The commercial ACO contains elements of capitation and P4P, and most hospitals and health systems nationwide are already working on quality and safety initiatives. All of this is the foundation for a commercial ACO—yet there still a great deal of hesitation to participate. Why?
"Think of P4P as the bachelor's degree; [a commercial] ACO is your master's degree. But moving forward depends [on an organization's] strategic plan," explains Mark Shields MD, MBA, vice president of medical management for Advocate Health Care in Mt. Prospect, IL, and senior medical director for Advocate Physician Partners. (On March 22, Shields will join leaders from Sharp Healthcare and Blue Cross and Blue Shield of Illinois for a 90-minute HealthLeaders Media webcast titled Successful Commercial ACOs: Early Adopters Answer Your Questions.)
In fall 2010, Advocate Health Care signed a three-year agreement with BCBS of Illinois to hold doctors and hospitals accountable for performance and quality service. Advocate, which operates 10 hospitals around Chicago, agreed to limit the rate increases it negotiates from the insurance company.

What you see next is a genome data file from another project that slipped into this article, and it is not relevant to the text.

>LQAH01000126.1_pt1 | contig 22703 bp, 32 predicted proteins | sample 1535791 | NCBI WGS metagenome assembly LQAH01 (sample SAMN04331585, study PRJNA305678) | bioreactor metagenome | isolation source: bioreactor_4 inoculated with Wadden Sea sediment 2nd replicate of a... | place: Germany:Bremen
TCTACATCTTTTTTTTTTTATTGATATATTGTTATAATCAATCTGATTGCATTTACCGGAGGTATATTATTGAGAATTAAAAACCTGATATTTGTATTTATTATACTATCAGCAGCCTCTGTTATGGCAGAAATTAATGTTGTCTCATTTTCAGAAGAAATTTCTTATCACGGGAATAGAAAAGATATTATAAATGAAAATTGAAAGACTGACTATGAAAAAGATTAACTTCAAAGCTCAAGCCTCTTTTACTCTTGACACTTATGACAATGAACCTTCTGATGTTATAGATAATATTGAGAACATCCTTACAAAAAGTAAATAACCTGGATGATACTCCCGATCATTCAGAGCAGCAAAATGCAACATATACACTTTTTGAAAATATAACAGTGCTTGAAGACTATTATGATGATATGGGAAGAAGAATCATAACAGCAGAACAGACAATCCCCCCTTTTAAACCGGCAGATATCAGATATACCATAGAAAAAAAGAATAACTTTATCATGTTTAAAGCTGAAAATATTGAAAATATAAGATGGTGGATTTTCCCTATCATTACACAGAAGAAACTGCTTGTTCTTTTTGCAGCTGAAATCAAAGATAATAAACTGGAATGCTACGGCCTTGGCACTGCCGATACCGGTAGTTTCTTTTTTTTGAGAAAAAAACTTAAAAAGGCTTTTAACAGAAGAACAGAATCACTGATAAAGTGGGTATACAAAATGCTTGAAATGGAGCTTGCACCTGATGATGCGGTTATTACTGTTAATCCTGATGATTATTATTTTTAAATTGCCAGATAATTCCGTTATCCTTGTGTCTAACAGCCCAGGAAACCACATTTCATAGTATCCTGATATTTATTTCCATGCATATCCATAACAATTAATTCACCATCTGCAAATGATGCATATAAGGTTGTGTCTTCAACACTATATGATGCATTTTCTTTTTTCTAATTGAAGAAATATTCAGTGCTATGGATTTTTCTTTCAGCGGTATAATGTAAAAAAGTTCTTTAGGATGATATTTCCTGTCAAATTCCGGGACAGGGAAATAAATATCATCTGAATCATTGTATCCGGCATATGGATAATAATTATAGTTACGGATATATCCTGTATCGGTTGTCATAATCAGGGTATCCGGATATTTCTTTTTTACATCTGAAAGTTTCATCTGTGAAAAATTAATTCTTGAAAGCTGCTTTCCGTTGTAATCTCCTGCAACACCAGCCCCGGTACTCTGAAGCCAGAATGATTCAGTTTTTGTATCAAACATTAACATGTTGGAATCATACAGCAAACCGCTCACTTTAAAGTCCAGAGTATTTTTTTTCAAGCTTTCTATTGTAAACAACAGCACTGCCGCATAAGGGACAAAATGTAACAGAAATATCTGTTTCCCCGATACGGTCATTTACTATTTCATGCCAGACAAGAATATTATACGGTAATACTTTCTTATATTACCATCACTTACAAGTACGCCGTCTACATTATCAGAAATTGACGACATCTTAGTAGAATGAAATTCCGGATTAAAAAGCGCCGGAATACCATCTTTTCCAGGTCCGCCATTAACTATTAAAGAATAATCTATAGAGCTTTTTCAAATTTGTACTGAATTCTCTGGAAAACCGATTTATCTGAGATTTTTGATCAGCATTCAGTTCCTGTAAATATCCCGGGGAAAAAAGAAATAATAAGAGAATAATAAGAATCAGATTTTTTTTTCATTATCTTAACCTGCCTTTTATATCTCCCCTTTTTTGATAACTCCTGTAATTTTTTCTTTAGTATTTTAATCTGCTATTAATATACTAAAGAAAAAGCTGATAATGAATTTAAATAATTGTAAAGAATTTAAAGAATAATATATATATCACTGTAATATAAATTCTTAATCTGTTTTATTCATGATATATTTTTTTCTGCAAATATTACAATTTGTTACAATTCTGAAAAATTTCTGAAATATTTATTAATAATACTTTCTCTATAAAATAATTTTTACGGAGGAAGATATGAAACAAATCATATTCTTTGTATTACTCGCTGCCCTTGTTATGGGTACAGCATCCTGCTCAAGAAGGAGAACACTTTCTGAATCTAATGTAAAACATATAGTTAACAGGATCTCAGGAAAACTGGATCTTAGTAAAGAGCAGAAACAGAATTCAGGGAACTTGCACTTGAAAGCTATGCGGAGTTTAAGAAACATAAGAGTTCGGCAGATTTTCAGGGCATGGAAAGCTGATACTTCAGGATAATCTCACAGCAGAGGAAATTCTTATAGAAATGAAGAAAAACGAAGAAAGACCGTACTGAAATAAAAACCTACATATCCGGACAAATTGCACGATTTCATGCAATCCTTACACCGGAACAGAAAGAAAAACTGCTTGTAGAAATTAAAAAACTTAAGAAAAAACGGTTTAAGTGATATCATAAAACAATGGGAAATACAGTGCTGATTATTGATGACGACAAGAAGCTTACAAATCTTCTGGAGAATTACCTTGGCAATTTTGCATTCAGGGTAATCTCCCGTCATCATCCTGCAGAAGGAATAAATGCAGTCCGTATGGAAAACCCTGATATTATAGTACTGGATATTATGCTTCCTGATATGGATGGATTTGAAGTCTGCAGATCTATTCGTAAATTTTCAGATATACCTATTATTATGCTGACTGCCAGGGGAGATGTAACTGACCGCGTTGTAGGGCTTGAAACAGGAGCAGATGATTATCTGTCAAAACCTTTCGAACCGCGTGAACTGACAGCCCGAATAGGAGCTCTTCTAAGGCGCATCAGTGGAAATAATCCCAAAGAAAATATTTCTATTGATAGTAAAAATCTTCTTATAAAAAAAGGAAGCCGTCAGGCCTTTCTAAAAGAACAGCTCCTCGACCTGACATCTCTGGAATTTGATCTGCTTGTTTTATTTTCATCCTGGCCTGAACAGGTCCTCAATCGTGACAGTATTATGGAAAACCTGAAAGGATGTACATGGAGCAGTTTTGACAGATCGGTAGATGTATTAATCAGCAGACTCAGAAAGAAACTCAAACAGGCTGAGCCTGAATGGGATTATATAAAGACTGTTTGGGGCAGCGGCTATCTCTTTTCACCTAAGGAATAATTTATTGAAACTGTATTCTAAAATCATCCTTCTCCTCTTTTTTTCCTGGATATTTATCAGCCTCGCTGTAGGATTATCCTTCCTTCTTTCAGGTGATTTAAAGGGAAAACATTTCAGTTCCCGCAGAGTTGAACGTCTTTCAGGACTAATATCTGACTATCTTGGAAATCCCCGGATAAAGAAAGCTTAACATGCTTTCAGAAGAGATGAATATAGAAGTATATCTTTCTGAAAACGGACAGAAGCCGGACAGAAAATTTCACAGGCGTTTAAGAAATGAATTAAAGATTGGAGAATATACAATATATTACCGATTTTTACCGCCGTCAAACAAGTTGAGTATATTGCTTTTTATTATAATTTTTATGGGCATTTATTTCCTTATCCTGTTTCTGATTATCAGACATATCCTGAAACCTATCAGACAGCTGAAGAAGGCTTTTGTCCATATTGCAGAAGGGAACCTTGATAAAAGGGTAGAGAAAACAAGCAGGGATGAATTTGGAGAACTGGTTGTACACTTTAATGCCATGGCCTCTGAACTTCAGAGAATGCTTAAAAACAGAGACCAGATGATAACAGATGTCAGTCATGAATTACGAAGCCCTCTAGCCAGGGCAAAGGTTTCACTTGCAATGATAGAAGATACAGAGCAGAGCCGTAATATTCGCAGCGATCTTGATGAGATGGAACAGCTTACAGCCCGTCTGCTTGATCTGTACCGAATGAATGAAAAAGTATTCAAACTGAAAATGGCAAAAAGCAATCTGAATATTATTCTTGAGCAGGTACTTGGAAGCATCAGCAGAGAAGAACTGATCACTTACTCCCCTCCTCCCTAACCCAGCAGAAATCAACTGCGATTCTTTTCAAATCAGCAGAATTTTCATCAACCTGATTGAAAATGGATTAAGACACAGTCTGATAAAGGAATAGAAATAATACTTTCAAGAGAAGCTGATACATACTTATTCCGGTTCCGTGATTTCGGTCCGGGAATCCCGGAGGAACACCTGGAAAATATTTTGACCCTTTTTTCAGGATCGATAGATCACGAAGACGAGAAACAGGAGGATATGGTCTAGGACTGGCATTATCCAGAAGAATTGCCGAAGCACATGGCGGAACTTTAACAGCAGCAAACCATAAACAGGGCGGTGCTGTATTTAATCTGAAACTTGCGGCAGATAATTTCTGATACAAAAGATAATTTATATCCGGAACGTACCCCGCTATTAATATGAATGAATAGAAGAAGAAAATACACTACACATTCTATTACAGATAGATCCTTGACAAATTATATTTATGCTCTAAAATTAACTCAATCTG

Additionally, physicians and hospitals must meet performance targets in quality, safety, and efficiencies of the medical care provided to patients covered by BCBS of Illinois's HMO and PPOs. Advocate makes money by getting a share of dollars saved under the arrangement (financial terms and rate increases were not disclosed).
This commercial ACO model puts a greater share of the risk onto Advocate, however, as it must improve patient outcomes and reduce patient care costs in order to reap greater financial rewards in shared savings.